For those whom have been in a cage and have no idea what Citizens Band Radio is it is a small group of 40 frequencies between 26.965 Mhz and 27.405 Mhz in the 11 meter radio band for use by citizens without the need for a license to operate. This isn't a radio for broadcasting as you would hear on your AM/FM/Satellite radio. This is for 2-way communications. CB Radio runs on an amplitude modulation (AM) carrier or Upper/Lower Single Side Band (SSB) waves. Other countries allow FM operation as well. There are many different types of CB radios including hand held walkie-talkies with a built in antenna, mobile units for vehicles or motorcycles with roof/trunk/bumper mountable antennas, and home base stations with roof antennas.
How far can you talk on the CB radio? It all depends on several circumstances which are power output strength, height/style of antenna and your geological location, local terrain, and weather conditions. On walkie-talkies you can expect up to 1-2 miles at best at street level. On a mobile unit 2-5 miles . On a base unit. 5-30 miles or more depending on the above stated circumstances. Locally I have reached as far as 70 miles on my base at home and 187 miles on my mobile (from atop Mt. Washington at a 6,288 foot elevation in New Hampshire, speaking to someone in Hartford, Connecticut.) The farthest I have reached locally on a walkie talkie is 25 miles from atop Mt. Wachusett (about 2000 feet elevation) in Princeton, Massachusetts to Waltham, Massachusetts which is near Boston. Please remember however that I have top of the line antennas therefore I get out much further than your typical Radio Shack setups as I often seek higher elevation. Anyway local conversations are what is called line of site transmission.
There is a phenomenon that allows long distance communications that is called Ionospheric Radio Wave Propagation aka “skip” or “DX”. It is when solar magnetic radiation emanating from sunspots (magnetic storms on the sun) charges the Earth’s ionosphere which is over over 30-250 miles high up in the sky causing it to act like a mirror for radio signals below 30mhz so it is possible for the signals to bounce off the charged ionosphere and end up 100 miles away, or up to 10,000+ miles away on the other side of the world. Signals also bounce off of terrain and water to allow for multiple skips. Sunspots which cause skip are on a 11 year cycle, therefore skip conditions go on a 11 year cycle (intensity wise) and in 2006 we were at the lowest activity part of the cycle. The cycle will peaked again in 2013. “Skip” isn’t always happening. Some days it is very strong and you can talk all over the world. Other days there is no skip and you can only talk line of site. It completely depends on sunspot intensity on the surface of the sun. There is no solid way to predict when skip conditions will be present. The only real thing you can do is turn on your radio and see the current conditions for yourself.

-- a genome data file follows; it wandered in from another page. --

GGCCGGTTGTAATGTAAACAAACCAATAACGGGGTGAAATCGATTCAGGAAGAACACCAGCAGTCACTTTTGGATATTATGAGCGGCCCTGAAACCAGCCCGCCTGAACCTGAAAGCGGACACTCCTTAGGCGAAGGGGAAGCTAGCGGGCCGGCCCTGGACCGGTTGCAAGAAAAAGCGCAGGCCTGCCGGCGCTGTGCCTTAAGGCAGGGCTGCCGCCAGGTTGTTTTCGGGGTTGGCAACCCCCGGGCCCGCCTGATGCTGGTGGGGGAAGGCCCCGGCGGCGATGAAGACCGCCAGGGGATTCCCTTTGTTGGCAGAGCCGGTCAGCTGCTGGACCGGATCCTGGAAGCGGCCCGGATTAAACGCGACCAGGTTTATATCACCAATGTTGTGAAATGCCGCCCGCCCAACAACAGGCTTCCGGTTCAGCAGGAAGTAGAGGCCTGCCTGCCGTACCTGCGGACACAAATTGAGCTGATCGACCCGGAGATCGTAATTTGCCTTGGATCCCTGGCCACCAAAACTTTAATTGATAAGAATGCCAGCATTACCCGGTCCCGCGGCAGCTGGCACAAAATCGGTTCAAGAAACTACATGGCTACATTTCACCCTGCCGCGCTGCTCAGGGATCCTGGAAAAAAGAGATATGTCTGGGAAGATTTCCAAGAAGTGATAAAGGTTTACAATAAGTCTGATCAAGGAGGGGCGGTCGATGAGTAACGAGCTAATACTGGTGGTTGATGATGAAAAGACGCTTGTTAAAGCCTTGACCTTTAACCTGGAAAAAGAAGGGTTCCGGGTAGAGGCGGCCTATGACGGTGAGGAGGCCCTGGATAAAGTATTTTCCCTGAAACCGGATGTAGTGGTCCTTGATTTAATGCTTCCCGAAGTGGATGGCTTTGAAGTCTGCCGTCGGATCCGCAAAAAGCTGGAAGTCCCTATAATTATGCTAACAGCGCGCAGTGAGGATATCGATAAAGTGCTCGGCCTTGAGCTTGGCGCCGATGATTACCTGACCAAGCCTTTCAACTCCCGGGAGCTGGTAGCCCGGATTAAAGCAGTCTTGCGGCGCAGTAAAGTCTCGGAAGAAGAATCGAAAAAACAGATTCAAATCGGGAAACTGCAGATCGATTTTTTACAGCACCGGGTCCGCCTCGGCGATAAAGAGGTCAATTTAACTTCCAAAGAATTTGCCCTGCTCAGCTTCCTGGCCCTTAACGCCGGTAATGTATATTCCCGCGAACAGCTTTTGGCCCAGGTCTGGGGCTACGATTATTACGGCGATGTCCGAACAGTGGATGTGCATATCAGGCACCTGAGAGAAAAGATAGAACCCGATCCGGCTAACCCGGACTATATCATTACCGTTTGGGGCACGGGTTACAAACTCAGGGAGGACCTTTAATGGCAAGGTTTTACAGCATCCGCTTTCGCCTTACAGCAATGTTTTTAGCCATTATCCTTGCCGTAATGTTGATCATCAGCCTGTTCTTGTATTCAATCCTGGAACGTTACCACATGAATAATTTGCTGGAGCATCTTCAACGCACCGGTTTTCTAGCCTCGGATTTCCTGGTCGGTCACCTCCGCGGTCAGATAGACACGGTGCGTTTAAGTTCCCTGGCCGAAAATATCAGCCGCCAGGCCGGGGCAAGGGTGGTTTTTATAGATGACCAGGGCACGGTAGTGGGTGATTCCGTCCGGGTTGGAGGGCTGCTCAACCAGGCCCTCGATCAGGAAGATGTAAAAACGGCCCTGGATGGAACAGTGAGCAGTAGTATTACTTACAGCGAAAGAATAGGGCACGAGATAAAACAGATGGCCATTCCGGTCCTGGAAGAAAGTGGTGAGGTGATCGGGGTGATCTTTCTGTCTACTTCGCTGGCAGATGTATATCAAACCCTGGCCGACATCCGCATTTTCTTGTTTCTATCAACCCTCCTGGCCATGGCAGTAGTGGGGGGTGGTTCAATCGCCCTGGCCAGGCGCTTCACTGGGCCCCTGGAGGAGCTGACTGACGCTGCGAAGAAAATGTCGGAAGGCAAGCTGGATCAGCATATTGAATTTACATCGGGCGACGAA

(Courtesy of the National Oceanic & Atmospheric Administration - Space Environment Laboratory)
Ionospheric Radio Wave Propagation
The Sun’s electromagnetic radiation is a continuum that spans radio wavelengths through the infrared, visible, ultraviolet, x-ray, and beyond. Ultraviolet radiation, through a process termed photo ionization, interacts with upper atmospheric constituents to form an ionized layer called the ionosphere.
The ionosphere affects radio signals in different ways depending on their frequencies (see Figure 1), which range from extremely low (ELF) to extremely high (EHF). On frequencies below about 30 MHz the ionosphere may act as an efficient reflector, allowing radio communication to distances of many thousands of kilometers. Radio signals on frequencies above 30 MHz usually penetrate the ionosphere and, therefore, are useful for ground to space communications.
The ionosphere occasionally becomes disturbed as it reacts to certain types of solar activity. Solar flares are an example; these disturbances can affect radio communication in all latitudes. Frequencies between 2 MHz and 30 MHz are adversely affected by increased absorption, whereas on higher frequencies (e.g., 30–100 MHz) unexpected radio reflections can result in radio interference.
Scattering of radio power by ionospheric irregularities produces fluctuating signals (scintillation), and propagation may take unexpected paths. TV and FM (on VHF) radio stations are affected little by solar activity, whereas HF ground to air, ship to shore, Voice of America, Radio Free Europe, and amateur radio are affected frequently. Figure 2 illustrates various ionospheric radio wave propagation effects. Some satellite systems, which employ linear polarization on frequencies up to 1 GHz, are affected by Faraday rotation of the plane of polarization.
Solar Flare Effects
A solar flare is a sudden energy release in the solar atmosphere from which electromagnetic radiation and, sometimes, energetic particles and bulk plasma are emitted (Figure 3). A sudden increase of x-ray emissions resulting from a flare causes a large increase in ionization in the lower regions of the ionosphere on the sunlit side of Earth. A sudden ionospheric disturbance (SID) of radio signals can ensue. An SID can affect very low frequencies (e.g., OMEGA) as a sudden phase anomaly (SPA) or a sudden enhancement of signal (SES). At HF, and sometimes at VHF, an SID may appear as a shortwave fade (SWF). This disturbance may last from minutes to hours, depending upon the magnitude and duration of the flare.